Papua New Guinea Population 2017
Papua New Guinea, officially the Independent State of Papua New Guinea, is an Oceanian country that makes up the eastern half of the island of New Guinea and the offshore islands of Melanesia north of Australia. The estimated population of Papua New Guinea in 2017 is 8.25 million, which ranks 56th in the world.
Papua New Guinea has an estimated population of 8.25 million, which compares to the 2000 census population of 5.19 million. Papua New Guinea is one of the least densely populated countries in the world with 15 people per square kilometer (35/sq mi), which ranks 201st.
The largest city and capital is Port Moresby, with a population of about 310,000. Only 18% of the population in Papua New Guinea lives in an urban area. Papua New Guinea remains one of the least explored areas of the world.
Papua New Guinea Demographics
Papua New Guinea is one of the most diverse countries in the world with 848 different languages spoken (12% of the world's languages), of which 12 have no living speakers remaining. Most languages have fewer than 1,000 speakers. There are hundreds of ethnic groups indigenous to Papua New Guinea, although the largest is the Papuans, whose ancestors arrived in the area tens of thousands of years ago. Some remote Papuan tribes still have very little contact with the outside world.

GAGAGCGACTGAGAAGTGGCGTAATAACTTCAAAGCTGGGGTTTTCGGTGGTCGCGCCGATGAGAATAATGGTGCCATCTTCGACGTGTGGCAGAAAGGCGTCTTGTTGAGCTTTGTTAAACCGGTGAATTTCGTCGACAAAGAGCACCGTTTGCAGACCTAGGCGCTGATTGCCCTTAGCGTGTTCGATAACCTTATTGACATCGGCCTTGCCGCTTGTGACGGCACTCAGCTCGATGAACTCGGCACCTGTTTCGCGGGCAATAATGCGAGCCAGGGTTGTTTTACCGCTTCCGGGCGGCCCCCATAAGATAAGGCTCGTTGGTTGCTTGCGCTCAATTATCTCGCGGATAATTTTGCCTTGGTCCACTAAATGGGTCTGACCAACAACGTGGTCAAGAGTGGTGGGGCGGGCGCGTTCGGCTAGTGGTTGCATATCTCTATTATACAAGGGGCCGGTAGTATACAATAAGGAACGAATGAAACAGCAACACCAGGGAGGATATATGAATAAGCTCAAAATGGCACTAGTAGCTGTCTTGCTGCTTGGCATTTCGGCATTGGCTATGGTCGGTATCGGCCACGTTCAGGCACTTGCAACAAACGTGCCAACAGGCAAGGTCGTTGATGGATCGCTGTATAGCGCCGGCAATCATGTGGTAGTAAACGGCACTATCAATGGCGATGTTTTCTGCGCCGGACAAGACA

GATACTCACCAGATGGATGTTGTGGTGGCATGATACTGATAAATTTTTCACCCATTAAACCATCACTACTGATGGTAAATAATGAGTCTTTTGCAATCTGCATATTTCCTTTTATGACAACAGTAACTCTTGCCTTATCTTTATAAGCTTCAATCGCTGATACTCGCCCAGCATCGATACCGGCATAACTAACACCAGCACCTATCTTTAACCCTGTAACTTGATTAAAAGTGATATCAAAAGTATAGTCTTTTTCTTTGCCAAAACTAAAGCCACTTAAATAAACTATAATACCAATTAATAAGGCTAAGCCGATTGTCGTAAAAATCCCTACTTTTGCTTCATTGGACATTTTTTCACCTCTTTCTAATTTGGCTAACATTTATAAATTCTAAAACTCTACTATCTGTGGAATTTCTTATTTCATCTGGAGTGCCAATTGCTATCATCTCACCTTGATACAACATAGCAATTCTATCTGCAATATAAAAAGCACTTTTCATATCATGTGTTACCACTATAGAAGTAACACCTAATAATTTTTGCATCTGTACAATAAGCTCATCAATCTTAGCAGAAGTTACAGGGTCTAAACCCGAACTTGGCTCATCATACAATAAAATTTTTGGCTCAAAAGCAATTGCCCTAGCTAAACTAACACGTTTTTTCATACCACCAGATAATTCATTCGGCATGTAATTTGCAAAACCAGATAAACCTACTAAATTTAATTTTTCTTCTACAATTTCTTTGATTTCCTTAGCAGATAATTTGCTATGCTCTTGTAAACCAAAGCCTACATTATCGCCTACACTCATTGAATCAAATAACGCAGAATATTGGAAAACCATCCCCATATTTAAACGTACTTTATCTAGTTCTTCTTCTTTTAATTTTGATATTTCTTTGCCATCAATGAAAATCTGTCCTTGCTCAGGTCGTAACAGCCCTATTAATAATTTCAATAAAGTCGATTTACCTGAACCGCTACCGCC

Another large ethnic group is the Austronesians, whose ancestors arrived in the region less than 4,000 years ago. Today, people from around the world call Papua New Guinea home, including Polynesians, Micronesians, Filipinos, Australians, Europeans and Chinese.
While Papua New Guinea is one of the world's fastest growing economies, 30% of the population still lives below the international poverty line of $1.25 USD per day. Most people in Papua New Guinea still live on subsistence-based agriculture. The country has the highest incidence of HIV/AIDS in the Pacific and meets the criteria for a generalized HIV/AIDS epidemic. The leading cause of death is malaria, which affected about 1.7 million people in 2003 alone.
Source: Mark Matson